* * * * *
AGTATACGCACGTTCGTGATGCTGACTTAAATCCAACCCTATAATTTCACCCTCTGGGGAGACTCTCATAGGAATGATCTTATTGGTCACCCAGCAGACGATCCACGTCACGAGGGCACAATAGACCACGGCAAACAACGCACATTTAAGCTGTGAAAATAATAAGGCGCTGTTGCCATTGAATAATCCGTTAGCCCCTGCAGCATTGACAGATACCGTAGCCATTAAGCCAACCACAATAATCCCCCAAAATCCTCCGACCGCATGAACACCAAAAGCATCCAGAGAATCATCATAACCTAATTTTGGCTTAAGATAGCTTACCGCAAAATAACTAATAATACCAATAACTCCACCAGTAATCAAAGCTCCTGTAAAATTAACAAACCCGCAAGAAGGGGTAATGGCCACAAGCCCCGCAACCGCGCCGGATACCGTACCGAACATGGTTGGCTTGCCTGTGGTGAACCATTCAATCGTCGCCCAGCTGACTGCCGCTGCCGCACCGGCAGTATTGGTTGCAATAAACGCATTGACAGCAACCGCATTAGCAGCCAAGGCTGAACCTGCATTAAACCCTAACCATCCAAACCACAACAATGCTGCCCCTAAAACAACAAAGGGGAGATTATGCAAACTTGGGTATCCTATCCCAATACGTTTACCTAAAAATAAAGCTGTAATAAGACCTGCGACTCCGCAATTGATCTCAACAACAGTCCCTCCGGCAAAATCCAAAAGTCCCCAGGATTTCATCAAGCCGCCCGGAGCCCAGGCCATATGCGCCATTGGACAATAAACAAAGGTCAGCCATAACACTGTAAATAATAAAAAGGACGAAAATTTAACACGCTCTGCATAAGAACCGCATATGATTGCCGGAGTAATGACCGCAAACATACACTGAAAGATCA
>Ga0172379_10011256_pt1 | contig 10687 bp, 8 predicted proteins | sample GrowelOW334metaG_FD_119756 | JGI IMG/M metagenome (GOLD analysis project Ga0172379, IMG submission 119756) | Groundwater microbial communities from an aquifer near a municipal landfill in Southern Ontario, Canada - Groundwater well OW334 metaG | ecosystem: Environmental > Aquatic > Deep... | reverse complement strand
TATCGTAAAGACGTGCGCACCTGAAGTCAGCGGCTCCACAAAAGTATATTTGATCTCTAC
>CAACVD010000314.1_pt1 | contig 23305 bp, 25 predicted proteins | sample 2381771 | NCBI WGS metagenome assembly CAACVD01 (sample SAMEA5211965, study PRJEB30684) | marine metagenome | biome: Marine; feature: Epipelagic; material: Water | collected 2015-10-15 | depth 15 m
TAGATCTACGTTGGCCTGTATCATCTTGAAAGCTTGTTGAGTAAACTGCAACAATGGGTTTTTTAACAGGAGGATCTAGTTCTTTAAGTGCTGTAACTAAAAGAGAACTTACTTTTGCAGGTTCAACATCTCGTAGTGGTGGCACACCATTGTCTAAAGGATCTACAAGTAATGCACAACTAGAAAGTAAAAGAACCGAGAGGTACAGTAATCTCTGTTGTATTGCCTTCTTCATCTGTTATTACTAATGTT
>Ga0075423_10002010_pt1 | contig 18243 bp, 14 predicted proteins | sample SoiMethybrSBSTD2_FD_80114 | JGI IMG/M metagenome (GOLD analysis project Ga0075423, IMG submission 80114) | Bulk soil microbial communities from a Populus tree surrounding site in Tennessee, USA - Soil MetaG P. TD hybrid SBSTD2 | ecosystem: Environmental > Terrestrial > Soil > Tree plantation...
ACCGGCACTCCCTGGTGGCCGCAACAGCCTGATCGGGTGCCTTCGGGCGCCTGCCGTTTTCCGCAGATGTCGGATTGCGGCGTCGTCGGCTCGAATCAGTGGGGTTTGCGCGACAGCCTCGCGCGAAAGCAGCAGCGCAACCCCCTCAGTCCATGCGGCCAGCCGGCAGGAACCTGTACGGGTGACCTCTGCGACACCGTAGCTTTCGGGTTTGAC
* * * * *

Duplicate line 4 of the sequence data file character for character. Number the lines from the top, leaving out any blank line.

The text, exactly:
>CAACVD010000314.1_pt1 | contig 23305 bp, 25 predicted proteins | sample 2381771 | NCBI WGS metagenome assembly CAACVD01 (sample SAMEA5211965, study PRJEB30684) | marine metagenome | biome: Marine; feature: Epipelagic; material: Water | collected 2015-10-15 | depth 15 m